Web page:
Prosecution of environmental violators lowest since 1980s as EPA fines plunge under Trump

While the Trump administration’s environmental deregulation policies are widely-know, the extent of the EPA’s negligence has been further revealed as prosecution cases against polluters have dropped to its lowest level since 1988.

In the preceding two decades before President Trump took office, EPA fines averaged over $500 million a year, when adjusted for inflation. However, in 2018, only $72 million in fines were collected according to the EPA — 85 percent below the annual average.

According to Justice Department data obtained by the nonprofit Public Employees for Environmental Responsibility advocacy group, the EPA hit a 30-year low in 2018, with only 166 cases being refereed for prosecution.

“You don’t get closer to the core of EPA’s mission than enforcing the law. We’re reaching levels where the enforcement program is lacking a pulse,” Jeff Ruch, PEER’s executive director, told The Associated Press.

Former Obama EPA official Cynthia Giles also reflected on the current agency’s alleged negligence, stating: “The public expects EPA to protect them from the worst polluters. The Trump EPA is not doing that. What worries me is how industry will respond to EPA’s abandonment of tough enforcement.”

Trump’s EPA has defended its actions, arguing it is directing “resources to the most significant and impactful cases.”

According to EPA Administrator Andrew Wheeler, there had been “a lot of misleading information,” regarding his agency’s performance. During his confirmation hearing in January, Wheeler said the EPA has initiated more criminal cases, resulting in the removal of “809 million pounds of pollution and waste”.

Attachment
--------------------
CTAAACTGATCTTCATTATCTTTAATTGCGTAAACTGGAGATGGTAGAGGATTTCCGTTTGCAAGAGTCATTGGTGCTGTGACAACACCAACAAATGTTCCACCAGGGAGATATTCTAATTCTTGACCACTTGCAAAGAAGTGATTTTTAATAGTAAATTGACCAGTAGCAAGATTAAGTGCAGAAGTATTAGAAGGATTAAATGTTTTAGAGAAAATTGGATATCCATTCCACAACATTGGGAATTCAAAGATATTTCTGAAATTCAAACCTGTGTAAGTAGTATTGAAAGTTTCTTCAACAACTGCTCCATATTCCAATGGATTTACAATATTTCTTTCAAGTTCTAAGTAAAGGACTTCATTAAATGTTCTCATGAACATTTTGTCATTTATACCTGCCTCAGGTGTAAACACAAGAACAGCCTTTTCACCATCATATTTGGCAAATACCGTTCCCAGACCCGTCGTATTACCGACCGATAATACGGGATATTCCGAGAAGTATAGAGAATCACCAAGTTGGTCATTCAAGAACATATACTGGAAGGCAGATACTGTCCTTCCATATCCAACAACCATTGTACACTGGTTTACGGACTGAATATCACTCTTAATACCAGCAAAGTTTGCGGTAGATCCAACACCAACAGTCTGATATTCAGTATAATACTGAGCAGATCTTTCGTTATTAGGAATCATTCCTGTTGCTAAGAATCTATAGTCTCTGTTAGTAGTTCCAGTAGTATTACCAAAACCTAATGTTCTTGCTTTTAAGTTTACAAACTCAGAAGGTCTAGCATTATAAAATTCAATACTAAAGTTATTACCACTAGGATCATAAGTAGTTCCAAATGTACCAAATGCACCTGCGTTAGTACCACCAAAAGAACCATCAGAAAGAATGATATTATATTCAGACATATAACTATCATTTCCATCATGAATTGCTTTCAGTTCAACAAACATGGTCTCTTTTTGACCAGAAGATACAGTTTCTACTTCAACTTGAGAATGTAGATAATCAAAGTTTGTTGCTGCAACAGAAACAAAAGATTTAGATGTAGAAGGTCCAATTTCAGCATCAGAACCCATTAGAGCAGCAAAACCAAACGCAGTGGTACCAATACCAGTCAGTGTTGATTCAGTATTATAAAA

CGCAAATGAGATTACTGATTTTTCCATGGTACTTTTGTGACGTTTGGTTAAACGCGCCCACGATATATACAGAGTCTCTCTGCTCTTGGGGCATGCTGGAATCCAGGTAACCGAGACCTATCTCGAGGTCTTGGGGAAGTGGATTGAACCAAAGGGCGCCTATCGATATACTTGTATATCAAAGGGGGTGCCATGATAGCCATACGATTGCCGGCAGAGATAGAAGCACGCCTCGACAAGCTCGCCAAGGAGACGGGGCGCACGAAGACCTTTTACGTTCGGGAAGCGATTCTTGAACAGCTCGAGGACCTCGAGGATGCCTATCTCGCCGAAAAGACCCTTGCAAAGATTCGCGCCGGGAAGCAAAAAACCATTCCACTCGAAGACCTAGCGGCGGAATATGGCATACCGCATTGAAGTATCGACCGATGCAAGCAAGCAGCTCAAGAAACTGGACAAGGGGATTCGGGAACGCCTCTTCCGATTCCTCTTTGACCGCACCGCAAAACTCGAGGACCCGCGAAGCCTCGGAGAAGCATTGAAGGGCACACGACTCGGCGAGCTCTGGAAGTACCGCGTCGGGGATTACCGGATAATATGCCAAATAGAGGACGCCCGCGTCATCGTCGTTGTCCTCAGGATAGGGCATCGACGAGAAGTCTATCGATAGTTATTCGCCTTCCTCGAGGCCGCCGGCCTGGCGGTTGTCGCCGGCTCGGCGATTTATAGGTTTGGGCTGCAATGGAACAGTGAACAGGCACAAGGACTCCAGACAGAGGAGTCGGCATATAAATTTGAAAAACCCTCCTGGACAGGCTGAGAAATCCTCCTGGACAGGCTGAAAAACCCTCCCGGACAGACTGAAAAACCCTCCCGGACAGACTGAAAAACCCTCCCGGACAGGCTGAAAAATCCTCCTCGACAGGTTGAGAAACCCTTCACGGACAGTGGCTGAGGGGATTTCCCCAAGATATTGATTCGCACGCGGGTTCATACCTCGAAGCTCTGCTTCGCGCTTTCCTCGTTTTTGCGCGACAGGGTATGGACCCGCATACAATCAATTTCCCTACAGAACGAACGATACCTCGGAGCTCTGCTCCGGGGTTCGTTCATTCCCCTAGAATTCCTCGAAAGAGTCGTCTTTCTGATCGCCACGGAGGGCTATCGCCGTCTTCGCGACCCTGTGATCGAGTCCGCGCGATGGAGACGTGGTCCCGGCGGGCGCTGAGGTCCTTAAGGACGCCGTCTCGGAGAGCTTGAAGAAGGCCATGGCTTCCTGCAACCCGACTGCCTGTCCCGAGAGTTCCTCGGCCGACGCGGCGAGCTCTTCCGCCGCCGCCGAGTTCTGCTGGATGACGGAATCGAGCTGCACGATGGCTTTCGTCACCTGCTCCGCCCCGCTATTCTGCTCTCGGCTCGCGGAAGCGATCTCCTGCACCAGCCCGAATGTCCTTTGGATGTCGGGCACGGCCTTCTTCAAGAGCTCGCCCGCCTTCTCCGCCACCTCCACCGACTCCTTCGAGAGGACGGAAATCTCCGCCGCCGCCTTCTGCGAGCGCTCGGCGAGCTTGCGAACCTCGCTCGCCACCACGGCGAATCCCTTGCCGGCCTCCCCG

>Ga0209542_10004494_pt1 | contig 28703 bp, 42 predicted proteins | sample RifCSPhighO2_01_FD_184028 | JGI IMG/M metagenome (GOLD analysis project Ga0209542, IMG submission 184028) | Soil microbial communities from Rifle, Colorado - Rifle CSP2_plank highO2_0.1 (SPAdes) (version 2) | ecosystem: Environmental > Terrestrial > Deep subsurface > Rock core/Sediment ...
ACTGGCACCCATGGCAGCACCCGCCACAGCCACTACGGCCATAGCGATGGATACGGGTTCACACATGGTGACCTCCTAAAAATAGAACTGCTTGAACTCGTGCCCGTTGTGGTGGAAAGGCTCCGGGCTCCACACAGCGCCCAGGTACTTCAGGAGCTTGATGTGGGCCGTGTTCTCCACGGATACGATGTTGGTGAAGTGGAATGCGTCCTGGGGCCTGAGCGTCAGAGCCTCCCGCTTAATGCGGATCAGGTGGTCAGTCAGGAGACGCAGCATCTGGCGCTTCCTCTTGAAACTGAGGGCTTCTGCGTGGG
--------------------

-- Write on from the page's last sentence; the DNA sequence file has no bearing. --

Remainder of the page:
Wheeler also said the EPA did not impose as many fines because it is seeking to preemptively stop polluters.  One way the agency is doing this is through working with companies to ensure that they comply with federal rules, rather than levying charges against them or imposing fines.

“I think the more compliance assurance that we have, the fewer enforcement actions we need to take,” said Wheeler.

One such example is the $800 million agreement reached with Fiat Chrysler Automobiles over emissions cheating. The agreement includes a civil penalty of $305 million — almost five times as much as total fines collected in 2018.

The EPA’s change of direction has not been popular with liberal Democrats, but conservatives such as Daren Bakst, a senior research fellow at the Heritage Foundation, favor the new business-friendly EPA.

“It is better to prevent environmental violations from occurring in the first place than to act after the fact when environmental violations have already occurred. This is why improving compliance is so important,” Bakst said.

Trump’s approach may seem backwards to many, but if Administrator Wheeler is successful, America may witness a year of environmental prosperity not seen in a long time.


[AP] [Washington Post] [Photo courtesy WYMT]

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